Life equals structure plus activity.

Dept. of Speculation, by Jenny Offill

This is perhaps the best written unmemorable book I’ve ever read. I could be wrong in that of course. The trouble about unmemorable books is it’s hard to rank them in memory.

I read Dept. shortly before going on a three-week holiday in the US. It’s a novella, under 200 pages but with lots of space and it’s a very quick read. It came very highly recommended and as I read it I was blown away. I thought it a shoo-in for my 2015 end of year wrap-up.

Dept. of Speculation

Now, some five or six weeks later, I look at the passages I noted and I recognise them but they’re islands of prose. There’s a popular type of image to use when depicting Canary Wharf, London’s second financial centre; corporate glass and steel towers rising out of clouds, isolated and aloof. Here’s an example:

CWclouds

Writing this today, that’s how Dept. is for me. I have the quotes I’ll include in this piece, but otherwise it’s completely lost.

The narrator is a creative-writing teacher in Brooklyn (I know, bear with me here for a moment). Her partner (husband? I don’t remember) records street and nighttime sounds which he uses to make abstract electronic music. These are all real things of course. I read novels by Brooklyn authors (this is one). I listen to quite a lot of field-recording electronic music. Still, it’s fair to say we’re in a bubble here.

Another night. My old apartment in Brooklyn. It was late, but of course, I couldn’t sleep. Above me, speed freaks merrily disassembling something. Leaves against the window. I felt a sudden chill and pulled the blanket over my head. That’s the way they bring horses out of a fire, I remembered. If they can’t see, they won’t panic. I tried to figure out if I felt calmer with a blanket over my head. No I did not was the answer.

The narrator and her partner met, they fell in love, they had a kid, they have relationship problems. That’s pretty much the story, such as it is, and what more do you need? For most of us our dramas are domestic, and better that than to live through wars and famines.

Dept. is written in fragments of thought. Each paragraph is a reflection, a moment, a passing mental connection. That’s its chief strength, because much of it feels true to how we think, or how I think anyway. It isn’t chronological but rather goes back and forth flitting from thought to memory to thought. It’s like Buddhist meditation where you allow your mind to wander as it wishes and observe it as it does so, but somehow remain separate from it.

Antelopes have 10× vision, you said. It was the beginning or close to it. That means that on a clear night they can see the rings of Saturn. It was still months before we’d tell each other all our stories. And even then some seemed too small to bother with. So why do they come back to me now? Now, when I’m so weary of all of it.

As an aside, I tried Buddhist meditation once. I am it turns out not yet ready to be enlightened. My mind chatters loudly. So it goes.

When it works, which is almost all the time, it works superbly well. I was absolutely captured by Offill’s voice. The paragraph-thoughts are neat and clearly very carefully crafted but that’s fine, the narrator is after all a Brooklyn novelist and anyway novels are by their nature inherently artificial. Offill has a meticulous eye and an understated sense of humour and I found this an effortlessly easy read – a standing contradiction to the false dichotomy between readability and literary quality.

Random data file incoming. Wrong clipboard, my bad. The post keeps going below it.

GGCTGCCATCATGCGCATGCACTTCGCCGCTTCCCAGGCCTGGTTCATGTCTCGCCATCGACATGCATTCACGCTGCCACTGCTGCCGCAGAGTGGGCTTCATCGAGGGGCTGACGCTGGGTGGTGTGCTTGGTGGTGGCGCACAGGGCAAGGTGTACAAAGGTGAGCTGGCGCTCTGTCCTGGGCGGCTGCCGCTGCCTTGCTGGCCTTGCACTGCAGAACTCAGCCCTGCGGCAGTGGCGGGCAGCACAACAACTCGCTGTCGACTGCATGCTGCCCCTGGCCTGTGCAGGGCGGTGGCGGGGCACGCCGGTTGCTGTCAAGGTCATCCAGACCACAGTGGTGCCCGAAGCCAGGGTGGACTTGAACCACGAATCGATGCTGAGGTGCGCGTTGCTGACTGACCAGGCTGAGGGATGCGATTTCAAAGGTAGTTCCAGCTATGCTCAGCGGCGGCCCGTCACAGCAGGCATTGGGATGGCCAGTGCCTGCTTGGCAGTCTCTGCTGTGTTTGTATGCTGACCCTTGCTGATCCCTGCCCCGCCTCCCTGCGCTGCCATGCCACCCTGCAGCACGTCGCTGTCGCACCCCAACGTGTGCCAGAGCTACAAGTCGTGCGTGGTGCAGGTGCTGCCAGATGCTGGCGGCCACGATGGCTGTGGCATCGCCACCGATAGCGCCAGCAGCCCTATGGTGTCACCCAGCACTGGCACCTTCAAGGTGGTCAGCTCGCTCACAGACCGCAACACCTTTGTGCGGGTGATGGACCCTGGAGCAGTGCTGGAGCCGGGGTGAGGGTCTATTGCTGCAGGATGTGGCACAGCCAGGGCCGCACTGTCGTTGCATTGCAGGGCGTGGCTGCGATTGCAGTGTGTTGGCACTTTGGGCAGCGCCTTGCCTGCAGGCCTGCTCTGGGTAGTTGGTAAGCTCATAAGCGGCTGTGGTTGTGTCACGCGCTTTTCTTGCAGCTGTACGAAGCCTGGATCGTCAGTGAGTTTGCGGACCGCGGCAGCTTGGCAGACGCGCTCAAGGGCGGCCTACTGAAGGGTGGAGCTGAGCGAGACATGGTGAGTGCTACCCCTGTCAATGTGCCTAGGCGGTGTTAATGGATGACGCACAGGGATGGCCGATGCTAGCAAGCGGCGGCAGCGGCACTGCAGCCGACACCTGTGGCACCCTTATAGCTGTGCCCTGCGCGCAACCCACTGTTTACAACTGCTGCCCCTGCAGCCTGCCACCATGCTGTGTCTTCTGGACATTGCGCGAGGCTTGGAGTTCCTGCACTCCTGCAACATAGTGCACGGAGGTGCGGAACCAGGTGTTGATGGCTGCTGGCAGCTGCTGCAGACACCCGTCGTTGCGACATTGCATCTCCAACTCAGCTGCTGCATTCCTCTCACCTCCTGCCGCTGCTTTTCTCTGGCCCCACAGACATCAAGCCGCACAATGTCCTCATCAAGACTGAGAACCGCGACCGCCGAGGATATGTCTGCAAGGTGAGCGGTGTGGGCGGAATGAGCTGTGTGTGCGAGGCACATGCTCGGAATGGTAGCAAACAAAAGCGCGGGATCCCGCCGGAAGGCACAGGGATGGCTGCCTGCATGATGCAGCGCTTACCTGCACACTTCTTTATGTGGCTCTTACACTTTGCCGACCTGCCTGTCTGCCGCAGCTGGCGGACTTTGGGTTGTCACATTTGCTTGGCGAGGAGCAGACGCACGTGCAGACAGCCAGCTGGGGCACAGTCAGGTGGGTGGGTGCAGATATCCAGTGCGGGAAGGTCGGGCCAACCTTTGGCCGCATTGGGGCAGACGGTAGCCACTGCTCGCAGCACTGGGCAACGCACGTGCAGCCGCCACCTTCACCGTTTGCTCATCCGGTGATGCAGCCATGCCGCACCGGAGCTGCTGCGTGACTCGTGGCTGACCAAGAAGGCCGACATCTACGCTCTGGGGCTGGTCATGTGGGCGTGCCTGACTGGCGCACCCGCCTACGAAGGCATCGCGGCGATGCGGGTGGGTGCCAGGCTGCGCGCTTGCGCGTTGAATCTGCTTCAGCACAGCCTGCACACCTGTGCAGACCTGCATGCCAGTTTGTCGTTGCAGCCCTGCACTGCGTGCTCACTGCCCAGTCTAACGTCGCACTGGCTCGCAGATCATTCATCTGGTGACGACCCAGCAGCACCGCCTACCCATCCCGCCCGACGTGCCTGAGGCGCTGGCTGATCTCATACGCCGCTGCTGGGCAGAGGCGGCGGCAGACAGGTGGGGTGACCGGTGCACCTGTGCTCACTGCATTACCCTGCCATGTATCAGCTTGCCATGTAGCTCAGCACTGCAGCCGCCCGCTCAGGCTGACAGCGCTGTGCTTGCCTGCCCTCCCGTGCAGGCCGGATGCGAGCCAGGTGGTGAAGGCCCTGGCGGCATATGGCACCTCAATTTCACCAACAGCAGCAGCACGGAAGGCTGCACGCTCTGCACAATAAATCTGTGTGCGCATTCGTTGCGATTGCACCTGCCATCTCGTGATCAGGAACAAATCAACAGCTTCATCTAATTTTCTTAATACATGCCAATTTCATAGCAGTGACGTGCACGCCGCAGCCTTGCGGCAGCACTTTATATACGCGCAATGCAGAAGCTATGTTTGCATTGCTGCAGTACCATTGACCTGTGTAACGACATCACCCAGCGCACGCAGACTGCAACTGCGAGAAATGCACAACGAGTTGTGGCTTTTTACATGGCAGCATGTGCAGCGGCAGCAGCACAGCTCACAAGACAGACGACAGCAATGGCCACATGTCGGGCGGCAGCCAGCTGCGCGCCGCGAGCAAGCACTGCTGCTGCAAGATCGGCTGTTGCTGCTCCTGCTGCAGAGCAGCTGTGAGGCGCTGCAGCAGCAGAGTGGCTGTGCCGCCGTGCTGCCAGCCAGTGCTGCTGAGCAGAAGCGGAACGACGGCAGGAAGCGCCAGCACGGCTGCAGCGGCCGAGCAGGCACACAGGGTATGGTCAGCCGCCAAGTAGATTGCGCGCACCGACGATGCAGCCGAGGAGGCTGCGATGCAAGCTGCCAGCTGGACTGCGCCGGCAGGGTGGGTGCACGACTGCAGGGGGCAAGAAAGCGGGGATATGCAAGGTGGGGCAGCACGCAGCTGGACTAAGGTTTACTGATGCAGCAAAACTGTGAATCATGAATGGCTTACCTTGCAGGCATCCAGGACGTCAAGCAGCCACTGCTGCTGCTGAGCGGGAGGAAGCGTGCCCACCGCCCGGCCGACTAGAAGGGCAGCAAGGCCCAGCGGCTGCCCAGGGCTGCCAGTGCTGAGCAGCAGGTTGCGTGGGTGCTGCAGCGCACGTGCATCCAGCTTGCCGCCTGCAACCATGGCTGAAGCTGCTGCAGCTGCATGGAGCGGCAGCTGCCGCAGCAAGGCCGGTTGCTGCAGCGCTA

Themes emerge (or I assume they do based on the paragraphs I noted at the time), most notably the challenge of “the unsatisfactory nature of ordinary experience”. The narrator and her partner are both artists, but art demands dedication and life demands compromise. In the early days:

I learned you were fearless about the weather. You wanted to walk around the city, come rain come snow come sleet, recording things. I bought a warmer coat with many ingenious pockets. You put your hands in all of them.

That can’t last though. Now the narrator spends her days looking after her child, trying her best to make something interesting of her day to tell her partner when he comes home. Their lives aren’t in each other’s pockets anymore, and she hasn’t turned out to be the selfish “art-monster” caring about nothing but her craft that she once dreamed of being. It’s not so much that she resents the life she has (she loves her child and her partner, even with their current problems), but rather that the gradual brutality of adapting to the ordinary wearies her.

Some women make it look so easy, the way they cast ambition off like an expensive coat that no longer fits.

It’s not quite what I’d call universal, but it’s not rare either. Almost anyone who spent university talking philosophy and art and drinking in late night bars will recognise the shock of finding yourself having to get to work on a Wednesday morning. How did all that come to this? Why does all that always seem to come to this? There are good answers, but not always satisfying ones.

I mentioned Offill’s sense of humour. Part of it manifests in gently mocking her own craft:

Advice for wives circa 1896: The indiscriminate reading of novels is one of the most injurious habits to which a married woman can be subject. Besides the false views of human nature it will impart … it produces an indifference to the performance of domestic duties, and contempt for ordinary realities.

Or:

My friend who teaches writing sometimes flips out when she is grading stories and types the same thing over and over again. WHERE ARE WE IN TIME AND SPACE? WHERE ARE WE IN TIME AND SPACE?

This is not of course a novel where most of the time you have the faintest idea where you are in time and space. It’s also that theme again, art and mundanity. Teaching writing, which is teaching art, reduced to marking piles of repetitive scripts. You might as well work in an office, at least you’d get the evenings off.

Oddly, the only passage that didn’t work for me at all was the one that justified the title. At one point the narrator observes: